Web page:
The staff at Earth Pets is more than happy to help if you have questions about natural support in dealing with your pet’s anxiety.

/ Earth Pets Natural Food Store
11740 San Jose Blvd., Jacksonville • (904) 677-4429

Too Hot To Trot – Preventing Heat stroke in Dogs

Amy Olivieri | Too Hot To Trot – Preventing Heat stroke in Dogs |  Freedom issue

 

Too Hot To Trot – Preventing Heat stroke in Dogs

Picture it — a gorgeous summer day in Florida and you’re feeling gooood! The weather’s a perfect 81 degrees­—ahhhhh! You look at your dog, your dog looks at you … How about a run, bud? Your dog gives you a lick on the knee to say he’s in. You lace up them kicks and grab the leash.

But, wait … and here’s a crazy thought …. how about you … maybe … don’t grab the leash? It’s pretty hot outside, so it might just be best for you go for a run without your dog.

I totally get it—not the running part, I discourage myself from running any time of the year—the dog wanting/needing exercise part. But we need to be smart as the adult in this relationship. After working in an animal emergency hospital and seeing a dog die from wearing a costume on a warm day, or going for a run on a hot day, or being left in the car while the owner “just ran in,” I feel the need to educate people about heat stroke. I realize most people just don’t know how quickly it can happen and how serious it is. Honestly, I had no idea myself! But I’ve seen the heartache (and subsequent self blame) that pet parents go through every day. The self blame is the worst. I should’ve known. I should’ve prevented this.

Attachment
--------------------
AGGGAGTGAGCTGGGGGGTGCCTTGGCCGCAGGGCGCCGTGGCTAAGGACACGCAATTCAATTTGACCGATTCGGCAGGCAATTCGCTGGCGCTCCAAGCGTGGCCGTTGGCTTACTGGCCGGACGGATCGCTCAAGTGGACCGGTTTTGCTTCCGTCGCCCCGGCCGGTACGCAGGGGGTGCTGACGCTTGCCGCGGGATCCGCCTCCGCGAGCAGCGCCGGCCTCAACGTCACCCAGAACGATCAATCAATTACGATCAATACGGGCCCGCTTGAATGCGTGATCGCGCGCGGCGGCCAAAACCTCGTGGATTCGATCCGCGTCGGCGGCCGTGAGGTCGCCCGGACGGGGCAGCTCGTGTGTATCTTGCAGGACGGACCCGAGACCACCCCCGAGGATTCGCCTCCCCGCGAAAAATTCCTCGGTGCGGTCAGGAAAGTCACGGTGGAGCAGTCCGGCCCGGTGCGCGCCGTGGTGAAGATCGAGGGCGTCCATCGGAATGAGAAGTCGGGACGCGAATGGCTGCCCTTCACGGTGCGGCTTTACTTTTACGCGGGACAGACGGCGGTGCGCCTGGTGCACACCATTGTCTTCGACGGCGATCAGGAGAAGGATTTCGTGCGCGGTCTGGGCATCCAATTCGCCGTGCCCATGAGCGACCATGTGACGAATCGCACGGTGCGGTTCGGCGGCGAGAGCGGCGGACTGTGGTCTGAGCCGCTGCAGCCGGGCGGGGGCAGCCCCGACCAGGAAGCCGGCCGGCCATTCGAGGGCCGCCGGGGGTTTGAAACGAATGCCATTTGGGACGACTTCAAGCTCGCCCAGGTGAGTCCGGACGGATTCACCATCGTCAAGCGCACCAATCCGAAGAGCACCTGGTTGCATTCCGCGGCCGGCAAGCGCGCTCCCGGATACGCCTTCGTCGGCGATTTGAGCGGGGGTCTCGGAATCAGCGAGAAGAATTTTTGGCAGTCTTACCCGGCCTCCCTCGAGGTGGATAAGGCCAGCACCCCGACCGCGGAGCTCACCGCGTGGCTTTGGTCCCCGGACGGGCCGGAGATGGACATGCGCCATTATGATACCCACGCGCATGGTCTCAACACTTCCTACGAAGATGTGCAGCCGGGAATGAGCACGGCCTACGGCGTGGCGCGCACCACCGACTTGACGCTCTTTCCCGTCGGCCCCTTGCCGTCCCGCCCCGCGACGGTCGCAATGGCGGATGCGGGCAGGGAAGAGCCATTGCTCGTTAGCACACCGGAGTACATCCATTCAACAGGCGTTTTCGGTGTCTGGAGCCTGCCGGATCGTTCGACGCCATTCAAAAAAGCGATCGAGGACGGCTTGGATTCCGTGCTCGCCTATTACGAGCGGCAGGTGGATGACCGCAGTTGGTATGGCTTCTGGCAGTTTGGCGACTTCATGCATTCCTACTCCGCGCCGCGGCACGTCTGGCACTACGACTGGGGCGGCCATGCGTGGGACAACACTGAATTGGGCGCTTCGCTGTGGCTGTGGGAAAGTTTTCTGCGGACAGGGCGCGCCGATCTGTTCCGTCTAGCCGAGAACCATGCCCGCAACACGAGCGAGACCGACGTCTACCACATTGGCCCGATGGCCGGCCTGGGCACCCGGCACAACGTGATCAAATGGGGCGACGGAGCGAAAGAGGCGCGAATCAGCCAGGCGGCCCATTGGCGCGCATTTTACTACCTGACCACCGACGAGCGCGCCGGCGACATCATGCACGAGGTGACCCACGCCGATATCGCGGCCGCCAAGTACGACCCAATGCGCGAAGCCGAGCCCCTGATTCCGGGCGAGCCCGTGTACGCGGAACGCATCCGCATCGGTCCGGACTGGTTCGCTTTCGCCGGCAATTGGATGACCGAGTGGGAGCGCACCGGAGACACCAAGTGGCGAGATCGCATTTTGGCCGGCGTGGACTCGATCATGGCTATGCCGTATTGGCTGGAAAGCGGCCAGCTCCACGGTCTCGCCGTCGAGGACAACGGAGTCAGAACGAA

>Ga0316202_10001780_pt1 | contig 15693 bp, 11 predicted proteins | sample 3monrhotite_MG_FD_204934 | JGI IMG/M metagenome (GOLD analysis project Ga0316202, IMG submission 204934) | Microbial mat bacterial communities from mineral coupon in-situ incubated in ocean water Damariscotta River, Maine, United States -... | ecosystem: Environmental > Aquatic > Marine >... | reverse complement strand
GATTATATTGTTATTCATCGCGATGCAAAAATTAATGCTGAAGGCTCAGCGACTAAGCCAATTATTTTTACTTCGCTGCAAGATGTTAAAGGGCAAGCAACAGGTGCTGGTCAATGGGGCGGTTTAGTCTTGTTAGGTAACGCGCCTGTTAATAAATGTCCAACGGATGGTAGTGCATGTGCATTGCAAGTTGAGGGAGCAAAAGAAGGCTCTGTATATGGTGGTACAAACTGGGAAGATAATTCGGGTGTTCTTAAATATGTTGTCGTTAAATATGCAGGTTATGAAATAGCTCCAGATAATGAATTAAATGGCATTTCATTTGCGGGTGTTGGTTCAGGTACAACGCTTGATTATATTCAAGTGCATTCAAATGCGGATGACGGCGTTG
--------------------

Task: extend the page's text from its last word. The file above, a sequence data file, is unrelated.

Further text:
I get reallllly upset when I see people running their dogs in the midday heat or hanging out on the beach with no shade or water. The dog is panting so hard, but keeps going because he has to. Can you imagine wearing a fur coat, not being able to sweat, and then being told to exercise in the blazing Florida sun? (I don’t even like to wear a t-shirt, but I do for y’alls sake).

Dogs aren’t able to sweat out excess body heat. The only sweat glands your dog has are on his paws and they’re actually kind of crappy for regulating body temperature. Instead of sweating, your dog expels the excess heat through panting. Normally, panting is enough to relieve him of the excess heat. However, when panting isn’t enough, heatstroke becomes a real risk.

Your dog’s normal resting temperature is about 100.5 to 102.5 degrees Fahrenheit. If his temperature were to rise above 105 degrees, he’d begin to experience effects of heat stroke. At 106 to 108 degrees, he’d begin to suffer irreversible damage to his kidneys, liver, gastrointestinal tract, heart, and brain.

I don’t want to sound like an alarmist, here, but please understand that heat stroke is extremely serious—if not treated in a timely manner it can cause the dog’s organs to completely shut down and his heart to stop altogether. And for certain breeds, it can happen just hanging out in the backyard. Aw heck naw, not on my watch! Let’s learn how to prevent this!

Early signs.
Excessive panting will be your first red flag. Other early signs may be more subtle—your dog might seem less responsive to commands than usual. When you call his name, instead of turning to look at you, he may wander away. He may also be unable or unwilling to move around. The Humane Society of the United States adds that signs of potential heat stroke include glazed eyes, excessive drooling, a rapid heart rate, dizziness or lack of coordination, lethargy, or loss of consciousness. If there’s any question at all, get your dog out of the heat. A dangerously overheated dog may collapse or experience seizures, vomit or have diarrhea. His gums or tongue may turn blue or bright red.

When to exercise.